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Do a search for first-run boxing events on your television menu, and that is the message that will appear on your screen.
It’s the latest reminder of what a cruel summer it’s been.
If boxing is the only reason you subscribe to HBO and Showtime, then four shows is all you got for your $25 or so over the past two months. Neither play host to any live boxing shows this weekend. Neither does any other network, for that matter.
ESPN2 went out with a bang in last week’s season finale. TV Azteca, which has been sporadic at best since entering the stateside boxing fold, graced our screens last weekend but will be M.I.A. until mid-October.
Telemundo airs once per week, with its next installment coming next Friday, a weekend loaded with shows – some good, some not so much, but plenty to choose from in a wide variety of televised fights from around the world.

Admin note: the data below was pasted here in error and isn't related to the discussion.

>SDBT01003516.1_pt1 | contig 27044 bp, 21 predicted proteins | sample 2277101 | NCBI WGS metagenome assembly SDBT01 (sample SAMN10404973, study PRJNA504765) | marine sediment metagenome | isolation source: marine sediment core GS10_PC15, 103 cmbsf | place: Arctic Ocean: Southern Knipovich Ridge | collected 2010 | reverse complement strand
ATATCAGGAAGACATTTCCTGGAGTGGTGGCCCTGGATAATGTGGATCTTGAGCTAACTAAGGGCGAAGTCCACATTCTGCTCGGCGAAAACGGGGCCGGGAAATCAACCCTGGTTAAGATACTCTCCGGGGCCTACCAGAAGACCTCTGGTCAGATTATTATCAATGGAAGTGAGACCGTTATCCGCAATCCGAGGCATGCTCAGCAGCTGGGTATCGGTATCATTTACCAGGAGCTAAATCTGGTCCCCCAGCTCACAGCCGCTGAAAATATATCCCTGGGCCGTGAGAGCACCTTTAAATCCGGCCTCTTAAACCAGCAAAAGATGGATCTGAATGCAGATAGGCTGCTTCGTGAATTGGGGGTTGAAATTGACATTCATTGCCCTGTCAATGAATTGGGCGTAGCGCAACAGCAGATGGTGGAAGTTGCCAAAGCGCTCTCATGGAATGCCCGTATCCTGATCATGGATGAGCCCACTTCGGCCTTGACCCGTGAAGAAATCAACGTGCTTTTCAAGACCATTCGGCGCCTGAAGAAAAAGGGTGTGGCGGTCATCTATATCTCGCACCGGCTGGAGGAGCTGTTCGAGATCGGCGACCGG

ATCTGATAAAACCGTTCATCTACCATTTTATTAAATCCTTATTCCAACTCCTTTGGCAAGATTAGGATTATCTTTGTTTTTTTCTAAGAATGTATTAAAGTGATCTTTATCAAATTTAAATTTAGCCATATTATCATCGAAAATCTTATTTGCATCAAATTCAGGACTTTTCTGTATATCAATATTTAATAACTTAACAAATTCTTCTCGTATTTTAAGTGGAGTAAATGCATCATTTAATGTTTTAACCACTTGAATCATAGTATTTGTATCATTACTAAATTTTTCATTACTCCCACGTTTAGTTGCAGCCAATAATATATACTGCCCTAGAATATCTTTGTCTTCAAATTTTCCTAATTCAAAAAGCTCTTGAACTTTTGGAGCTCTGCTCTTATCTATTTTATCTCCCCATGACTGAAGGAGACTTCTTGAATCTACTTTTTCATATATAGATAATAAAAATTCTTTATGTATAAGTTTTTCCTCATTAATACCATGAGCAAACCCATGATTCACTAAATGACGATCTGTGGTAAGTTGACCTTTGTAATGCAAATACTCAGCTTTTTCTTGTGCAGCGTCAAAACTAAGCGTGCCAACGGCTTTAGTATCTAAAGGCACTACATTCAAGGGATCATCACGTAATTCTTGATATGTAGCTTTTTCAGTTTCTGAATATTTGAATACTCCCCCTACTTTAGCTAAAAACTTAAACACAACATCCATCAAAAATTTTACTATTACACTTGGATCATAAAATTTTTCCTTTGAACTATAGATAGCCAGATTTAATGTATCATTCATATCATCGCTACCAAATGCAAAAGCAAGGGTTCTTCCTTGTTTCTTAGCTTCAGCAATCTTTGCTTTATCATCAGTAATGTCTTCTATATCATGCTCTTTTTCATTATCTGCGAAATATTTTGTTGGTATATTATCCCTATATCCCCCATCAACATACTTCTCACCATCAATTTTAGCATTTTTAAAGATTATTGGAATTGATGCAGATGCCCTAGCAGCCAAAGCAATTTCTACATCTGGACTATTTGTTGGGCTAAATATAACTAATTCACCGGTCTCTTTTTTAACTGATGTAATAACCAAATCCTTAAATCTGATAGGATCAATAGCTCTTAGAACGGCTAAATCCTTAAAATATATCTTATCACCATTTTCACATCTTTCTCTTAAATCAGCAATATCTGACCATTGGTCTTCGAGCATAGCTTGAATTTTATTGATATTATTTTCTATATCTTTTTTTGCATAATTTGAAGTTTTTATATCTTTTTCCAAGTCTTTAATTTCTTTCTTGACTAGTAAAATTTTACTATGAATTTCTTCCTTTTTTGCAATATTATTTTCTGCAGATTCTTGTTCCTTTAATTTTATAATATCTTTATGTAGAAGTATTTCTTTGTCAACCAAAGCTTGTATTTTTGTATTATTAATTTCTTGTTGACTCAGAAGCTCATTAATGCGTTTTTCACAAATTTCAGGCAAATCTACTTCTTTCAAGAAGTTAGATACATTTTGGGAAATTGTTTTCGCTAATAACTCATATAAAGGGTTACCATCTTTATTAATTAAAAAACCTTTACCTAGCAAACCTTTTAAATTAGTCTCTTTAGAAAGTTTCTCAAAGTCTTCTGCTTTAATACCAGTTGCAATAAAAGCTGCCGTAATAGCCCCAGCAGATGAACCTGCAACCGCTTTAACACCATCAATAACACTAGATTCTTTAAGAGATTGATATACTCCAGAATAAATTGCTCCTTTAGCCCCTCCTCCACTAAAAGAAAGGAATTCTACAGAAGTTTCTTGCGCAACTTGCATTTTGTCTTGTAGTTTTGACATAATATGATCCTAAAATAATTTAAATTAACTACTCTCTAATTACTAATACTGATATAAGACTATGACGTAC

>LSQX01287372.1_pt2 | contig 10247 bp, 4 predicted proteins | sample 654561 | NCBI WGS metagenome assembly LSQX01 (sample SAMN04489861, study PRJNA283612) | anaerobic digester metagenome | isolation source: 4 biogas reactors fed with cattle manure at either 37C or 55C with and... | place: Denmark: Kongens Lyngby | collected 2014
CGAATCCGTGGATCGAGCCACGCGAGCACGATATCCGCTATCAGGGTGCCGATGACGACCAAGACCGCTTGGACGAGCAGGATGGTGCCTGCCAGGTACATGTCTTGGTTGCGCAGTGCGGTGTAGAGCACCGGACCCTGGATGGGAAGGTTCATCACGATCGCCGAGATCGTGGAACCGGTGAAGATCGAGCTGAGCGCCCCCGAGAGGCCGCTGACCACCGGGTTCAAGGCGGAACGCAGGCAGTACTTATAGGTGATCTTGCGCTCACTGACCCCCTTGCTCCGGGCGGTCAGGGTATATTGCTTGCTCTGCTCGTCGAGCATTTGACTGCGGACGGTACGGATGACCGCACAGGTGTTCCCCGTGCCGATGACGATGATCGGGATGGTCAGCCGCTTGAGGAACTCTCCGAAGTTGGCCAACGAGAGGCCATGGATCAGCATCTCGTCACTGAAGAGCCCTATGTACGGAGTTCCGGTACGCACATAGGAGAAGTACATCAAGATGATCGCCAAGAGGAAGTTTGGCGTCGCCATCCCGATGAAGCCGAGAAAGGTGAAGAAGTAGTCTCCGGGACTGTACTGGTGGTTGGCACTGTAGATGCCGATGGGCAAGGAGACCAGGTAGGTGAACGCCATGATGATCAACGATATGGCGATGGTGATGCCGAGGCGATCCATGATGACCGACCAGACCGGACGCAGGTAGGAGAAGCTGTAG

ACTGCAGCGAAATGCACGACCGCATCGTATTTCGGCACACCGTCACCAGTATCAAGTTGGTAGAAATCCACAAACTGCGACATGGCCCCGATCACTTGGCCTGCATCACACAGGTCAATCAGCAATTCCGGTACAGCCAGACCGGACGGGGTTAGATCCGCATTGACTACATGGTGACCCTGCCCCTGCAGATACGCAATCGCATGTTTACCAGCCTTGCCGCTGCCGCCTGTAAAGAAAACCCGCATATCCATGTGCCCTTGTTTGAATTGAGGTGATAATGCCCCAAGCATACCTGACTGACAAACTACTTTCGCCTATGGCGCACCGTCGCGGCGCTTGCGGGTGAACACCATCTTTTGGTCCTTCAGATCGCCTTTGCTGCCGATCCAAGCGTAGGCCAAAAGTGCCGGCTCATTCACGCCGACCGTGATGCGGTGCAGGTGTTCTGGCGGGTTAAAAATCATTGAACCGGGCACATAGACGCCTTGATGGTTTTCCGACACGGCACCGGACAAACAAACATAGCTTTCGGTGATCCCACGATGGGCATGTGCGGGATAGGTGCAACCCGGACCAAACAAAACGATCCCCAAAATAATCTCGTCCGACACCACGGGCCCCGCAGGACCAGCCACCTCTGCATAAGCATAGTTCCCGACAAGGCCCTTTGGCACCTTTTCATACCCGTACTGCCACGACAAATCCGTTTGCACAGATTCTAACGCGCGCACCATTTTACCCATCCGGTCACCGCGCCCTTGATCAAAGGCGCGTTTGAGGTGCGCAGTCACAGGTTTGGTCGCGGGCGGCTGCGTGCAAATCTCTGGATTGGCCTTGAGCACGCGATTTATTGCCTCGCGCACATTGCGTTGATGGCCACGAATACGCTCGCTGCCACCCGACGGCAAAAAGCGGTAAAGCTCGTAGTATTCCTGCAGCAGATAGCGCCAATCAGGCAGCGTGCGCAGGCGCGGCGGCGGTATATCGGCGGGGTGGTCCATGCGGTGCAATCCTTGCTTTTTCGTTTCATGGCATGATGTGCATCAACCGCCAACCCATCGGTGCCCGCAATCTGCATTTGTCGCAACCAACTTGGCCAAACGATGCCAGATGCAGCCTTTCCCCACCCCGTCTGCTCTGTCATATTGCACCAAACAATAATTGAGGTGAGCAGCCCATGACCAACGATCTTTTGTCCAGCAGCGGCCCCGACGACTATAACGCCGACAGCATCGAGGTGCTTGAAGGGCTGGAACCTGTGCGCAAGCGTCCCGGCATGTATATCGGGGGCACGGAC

This weekend? It’s all about family gatherings, barbecues and time of reflection as we say farewell to the summer. Some kids are already back in school; most of the rest of the nation hit classes shortly after Labor Day.
Between now and then, all we can look forward to in the way of stateside boxing on the tube is the next installment of Mayweather/Marquez 24/7 (Saturday, HBO, 10PM ET/PT).
At the very least, it’s a fitting end to the lackluster summer season. The show itself is a four-part preview series of what lies ahead. The episodes are self-serving, in that it doesn’t promote the sport as a whole but rather a singular upcoming event.
However, symbolism can be taken from this weekend’s edition. Don’t think of it as a reminder for just the September 19 pay-per-view event. Use this weekend’s edition as a reminder that we finally get to say good riddance (and perhaps with a one-finger a salute) to the dog days of summer as we are afforded the chance to rise in the fall.
WHAT TO ACTUALLY LOOK FORWARD TO
Another reminder served up this weekend is that boxing has always been and will always be a global sport. America is perhaps the last place on Earth where our biggest events are pigeonholed to Saturday nights and only if the networks are pouring in millions.